Unboxed Vol. 43: Indian Bass Prodigy Mohini Dey Explains How She Linked Up With Willow Smith

Mentored by her musical parents and known for her work with legends like Steve Vai and A.R. Rahman, she shares insights on her unique style, creative synergy with Smith, and her passions for fashion and craftsmanship.

Anyone who watched Willow Smith’s fantastic NPR Tiny Desk performance would have noticed the phenomenal bass-playing of Bengali Indian virtuoso Mohini Dey. Mentored by Dey’s fusion bass player father, Sujoy Dey, and Hindustani singing mother, Romia Dey, she was already known nationally in the country as a superstar bassist well into her teens. By the time Dey reached her twenties, she was known for blending kinetic music with slab bass while collaborating with Steve Vai, A.R. Rahman, and dozens of other legendary musicians. 

“It’s been about 17 and a half years that I’ve been professionally working in the music business in India,” explained Dey. “I have done pretty much everything. I’ve played with everybody there. I’ve done production work there. I’ve played in various movies and background music and advertisements.”

Though she lived in Los Angeles for a while during the pandemic, Dey moved back to India until her father died in 2023. Ready to move somewhere more peaceful and quiet, she moved to Nashville, where her stateside exposure began to magnify. Apart from gaining notoriety by touring with her global band,  Dey released her well-received self-titled album in August. 

“When I released my album, people like Willow Smith, Hannibal Buress, and others heard my album and they were amazed,” said Dey. “My album probably made Willow go ‘hey, I want her in my band.’ I got a follow on Instagram from Willow and her team hit me up. I asked her why me personally and she said ‘believe it or not, your name goes around a lot in the Kirton music community out here in the U.S.”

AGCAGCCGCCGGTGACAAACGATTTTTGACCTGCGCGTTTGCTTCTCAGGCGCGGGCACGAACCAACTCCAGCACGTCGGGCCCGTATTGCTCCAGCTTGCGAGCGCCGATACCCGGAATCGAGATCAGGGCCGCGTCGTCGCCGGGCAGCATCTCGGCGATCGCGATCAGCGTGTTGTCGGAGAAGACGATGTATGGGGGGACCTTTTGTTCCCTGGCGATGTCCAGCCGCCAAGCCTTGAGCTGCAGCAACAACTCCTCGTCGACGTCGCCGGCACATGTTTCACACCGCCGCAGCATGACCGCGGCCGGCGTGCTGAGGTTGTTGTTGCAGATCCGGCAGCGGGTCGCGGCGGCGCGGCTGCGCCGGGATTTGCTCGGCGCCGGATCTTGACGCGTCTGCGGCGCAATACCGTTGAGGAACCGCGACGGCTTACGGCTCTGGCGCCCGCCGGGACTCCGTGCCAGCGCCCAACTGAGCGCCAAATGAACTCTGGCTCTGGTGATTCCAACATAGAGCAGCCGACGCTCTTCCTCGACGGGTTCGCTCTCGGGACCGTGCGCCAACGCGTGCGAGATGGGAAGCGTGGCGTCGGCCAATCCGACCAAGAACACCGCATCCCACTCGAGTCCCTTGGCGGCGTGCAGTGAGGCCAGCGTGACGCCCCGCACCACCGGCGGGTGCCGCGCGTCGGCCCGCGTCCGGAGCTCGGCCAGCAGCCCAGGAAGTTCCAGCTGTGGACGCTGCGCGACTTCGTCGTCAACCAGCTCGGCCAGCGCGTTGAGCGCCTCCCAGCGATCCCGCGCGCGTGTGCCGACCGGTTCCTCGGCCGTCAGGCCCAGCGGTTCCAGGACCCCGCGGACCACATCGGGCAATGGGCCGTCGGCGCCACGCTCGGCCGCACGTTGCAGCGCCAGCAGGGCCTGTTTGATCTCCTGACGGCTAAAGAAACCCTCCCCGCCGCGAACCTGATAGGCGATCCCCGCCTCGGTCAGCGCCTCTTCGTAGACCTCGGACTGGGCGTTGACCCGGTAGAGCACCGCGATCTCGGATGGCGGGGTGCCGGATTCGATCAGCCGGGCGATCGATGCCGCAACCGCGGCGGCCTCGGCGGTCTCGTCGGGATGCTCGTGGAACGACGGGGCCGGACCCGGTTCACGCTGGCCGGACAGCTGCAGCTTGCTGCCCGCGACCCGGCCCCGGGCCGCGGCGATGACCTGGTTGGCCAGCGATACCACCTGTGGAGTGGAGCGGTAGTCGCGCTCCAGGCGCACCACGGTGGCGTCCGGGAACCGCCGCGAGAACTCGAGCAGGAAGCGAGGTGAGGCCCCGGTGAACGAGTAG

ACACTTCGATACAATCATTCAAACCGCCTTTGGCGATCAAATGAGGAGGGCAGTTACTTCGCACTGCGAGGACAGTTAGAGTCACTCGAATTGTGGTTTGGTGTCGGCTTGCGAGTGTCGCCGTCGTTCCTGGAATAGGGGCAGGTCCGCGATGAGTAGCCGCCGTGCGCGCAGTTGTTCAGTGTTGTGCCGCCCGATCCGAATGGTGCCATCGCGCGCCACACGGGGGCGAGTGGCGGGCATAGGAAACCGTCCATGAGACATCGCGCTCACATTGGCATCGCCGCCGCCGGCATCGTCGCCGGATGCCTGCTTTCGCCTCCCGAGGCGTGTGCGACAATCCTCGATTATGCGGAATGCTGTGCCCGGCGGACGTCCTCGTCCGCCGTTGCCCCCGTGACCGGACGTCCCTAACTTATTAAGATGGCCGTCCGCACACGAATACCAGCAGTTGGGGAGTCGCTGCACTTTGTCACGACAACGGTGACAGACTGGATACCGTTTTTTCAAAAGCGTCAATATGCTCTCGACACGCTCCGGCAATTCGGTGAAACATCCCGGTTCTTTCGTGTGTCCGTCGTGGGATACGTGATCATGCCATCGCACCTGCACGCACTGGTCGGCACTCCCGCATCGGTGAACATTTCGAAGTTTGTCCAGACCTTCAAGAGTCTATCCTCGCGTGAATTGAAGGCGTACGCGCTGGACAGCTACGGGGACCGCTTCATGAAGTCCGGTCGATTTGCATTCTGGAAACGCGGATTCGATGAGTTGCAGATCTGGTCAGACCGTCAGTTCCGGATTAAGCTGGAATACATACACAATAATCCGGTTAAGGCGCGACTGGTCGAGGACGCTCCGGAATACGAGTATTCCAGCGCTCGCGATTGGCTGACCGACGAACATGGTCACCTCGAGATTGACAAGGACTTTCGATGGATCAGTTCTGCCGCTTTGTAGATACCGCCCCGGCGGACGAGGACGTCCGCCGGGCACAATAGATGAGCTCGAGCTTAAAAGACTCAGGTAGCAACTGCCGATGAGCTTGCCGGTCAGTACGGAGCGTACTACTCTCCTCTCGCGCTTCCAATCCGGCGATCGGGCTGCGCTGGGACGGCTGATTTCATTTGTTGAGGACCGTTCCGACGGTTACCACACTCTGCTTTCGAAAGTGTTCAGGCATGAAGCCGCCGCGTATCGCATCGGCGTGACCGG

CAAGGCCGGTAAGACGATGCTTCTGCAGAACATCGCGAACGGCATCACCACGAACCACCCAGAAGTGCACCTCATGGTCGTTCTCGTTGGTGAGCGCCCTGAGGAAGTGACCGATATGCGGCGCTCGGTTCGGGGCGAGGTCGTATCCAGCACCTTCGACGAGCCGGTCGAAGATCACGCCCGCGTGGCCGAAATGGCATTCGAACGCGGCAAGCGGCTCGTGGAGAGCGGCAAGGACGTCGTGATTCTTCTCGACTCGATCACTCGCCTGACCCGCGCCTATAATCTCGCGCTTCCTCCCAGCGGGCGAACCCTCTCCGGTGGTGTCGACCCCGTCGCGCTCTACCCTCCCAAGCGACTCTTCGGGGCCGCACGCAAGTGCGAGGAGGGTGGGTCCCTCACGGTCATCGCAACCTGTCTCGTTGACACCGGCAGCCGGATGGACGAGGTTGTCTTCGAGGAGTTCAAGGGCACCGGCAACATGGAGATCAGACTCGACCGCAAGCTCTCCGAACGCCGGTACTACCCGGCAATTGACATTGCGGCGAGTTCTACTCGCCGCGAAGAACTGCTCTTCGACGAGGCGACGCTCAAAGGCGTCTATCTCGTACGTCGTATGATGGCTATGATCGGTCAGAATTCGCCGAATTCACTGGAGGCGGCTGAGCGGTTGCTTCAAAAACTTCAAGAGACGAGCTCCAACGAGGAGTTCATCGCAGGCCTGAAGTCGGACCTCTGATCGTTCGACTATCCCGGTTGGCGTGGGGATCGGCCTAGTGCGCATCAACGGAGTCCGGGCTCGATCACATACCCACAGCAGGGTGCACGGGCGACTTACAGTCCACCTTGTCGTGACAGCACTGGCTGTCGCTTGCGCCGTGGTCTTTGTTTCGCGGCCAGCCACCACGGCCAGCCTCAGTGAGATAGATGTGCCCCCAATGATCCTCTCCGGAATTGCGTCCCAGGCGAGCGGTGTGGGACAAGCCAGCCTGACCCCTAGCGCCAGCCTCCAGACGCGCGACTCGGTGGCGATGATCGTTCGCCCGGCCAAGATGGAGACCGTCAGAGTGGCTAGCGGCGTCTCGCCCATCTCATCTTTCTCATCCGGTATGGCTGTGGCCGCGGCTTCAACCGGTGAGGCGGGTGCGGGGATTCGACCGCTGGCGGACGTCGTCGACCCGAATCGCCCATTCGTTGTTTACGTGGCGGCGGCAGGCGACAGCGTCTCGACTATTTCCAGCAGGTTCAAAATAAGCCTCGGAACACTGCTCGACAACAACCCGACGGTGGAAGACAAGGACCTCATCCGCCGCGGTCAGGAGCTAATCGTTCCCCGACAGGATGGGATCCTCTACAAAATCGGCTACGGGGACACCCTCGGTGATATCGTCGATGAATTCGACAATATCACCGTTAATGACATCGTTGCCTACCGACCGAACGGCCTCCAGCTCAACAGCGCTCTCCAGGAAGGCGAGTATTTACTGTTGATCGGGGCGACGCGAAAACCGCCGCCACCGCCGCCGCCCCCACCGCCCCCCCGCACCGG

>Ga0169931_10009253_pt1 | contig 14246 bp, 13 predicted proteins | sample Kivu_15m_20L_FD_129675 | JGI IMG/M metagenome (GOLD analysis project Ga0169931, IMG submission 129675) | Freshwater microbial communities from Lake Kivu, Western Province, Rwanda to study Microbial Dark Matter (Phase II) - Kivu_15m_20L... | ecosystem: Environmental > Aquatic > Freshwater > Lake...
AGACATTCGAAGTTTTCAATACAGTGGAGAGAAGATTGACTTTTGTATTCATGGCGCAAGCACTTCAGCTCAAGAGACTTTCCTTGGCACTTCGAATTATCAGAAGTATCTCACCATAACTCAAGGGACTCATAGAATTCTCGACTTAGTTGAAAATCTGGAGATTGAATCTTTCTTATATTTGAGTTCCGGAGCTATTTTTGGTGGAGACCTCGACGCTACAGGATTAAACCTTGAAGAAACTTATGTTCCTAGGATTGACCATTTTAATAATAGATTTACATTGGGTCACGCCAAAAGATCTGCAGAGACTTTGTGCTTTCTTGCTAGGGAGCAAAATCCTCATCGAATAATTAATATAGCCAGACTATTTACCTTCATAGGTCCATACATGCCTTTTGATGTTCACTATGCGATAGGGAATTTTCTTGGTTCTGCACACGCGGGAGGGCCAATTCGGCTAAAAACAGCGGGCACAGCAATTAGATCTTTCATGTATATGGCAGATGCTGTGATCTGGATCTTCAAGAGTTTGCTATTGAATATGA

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Because of her heavy progressive fusion rock background that saw her growing up listening to Tower of Power, The Brothers Johnson, Earth Wind & Fire, Toto, and more, alongside various forms of traditional and contemporary Indian music, Dey saw the opportunity as a creative challenge to stretch an already wide music palette. 

“I think like a drummer more than a bass player,” explained Dey. “ So growing up, one of my favorite drummers were Carter Beauford and then of course Dennis Chambers and Michael Walden who produced so many Whitney Houston records. I also love Stevie Wonder, Micheal Jackon, Prince and all of that.”

It also helps that both spent their childhood years in the spotlight before transitioning into adults, allowing them to share that common ground. After a week of rehearsals for both NPR Tiny Desk and “The Tonight Show Jimmy Fallon” performances, Dey was more impressed with Willow's creative capabilities.

“Another great thing about Willow is that not only is she extremely talented and produces her own music but she is such a strong personality when it comes to trying something different,” said Dey. “All of the performances you saw so far with the band were all live. Nothing is playing from anywhere like playbacks or click tracks. That is a bold move for an artist like who just released a whole brand new album that’s so different from what she’s released in the past.” 

Dey is also passionate about fashion design. She creates all of her stage outfits for performances and tours because she finds the process therapeutic. Beyond music, she is also deeply engaged with social media marketing, content creation, video production, and various forms of craftsmanship, from interior design to painting. However, Dey’s love of music is rooted in her love of bass. 

“Without bass, there’s no booty,” explained Dey. “How are you going to feel that in every part of your body? I think every bass player is going to be like without bass, there’s no groove.   I think it's one of the most important components in the band. It makes people dance, it makes people groove, it really makes people fit in that pocket. If you are in the pocket, you're going to get people in your pocket.”

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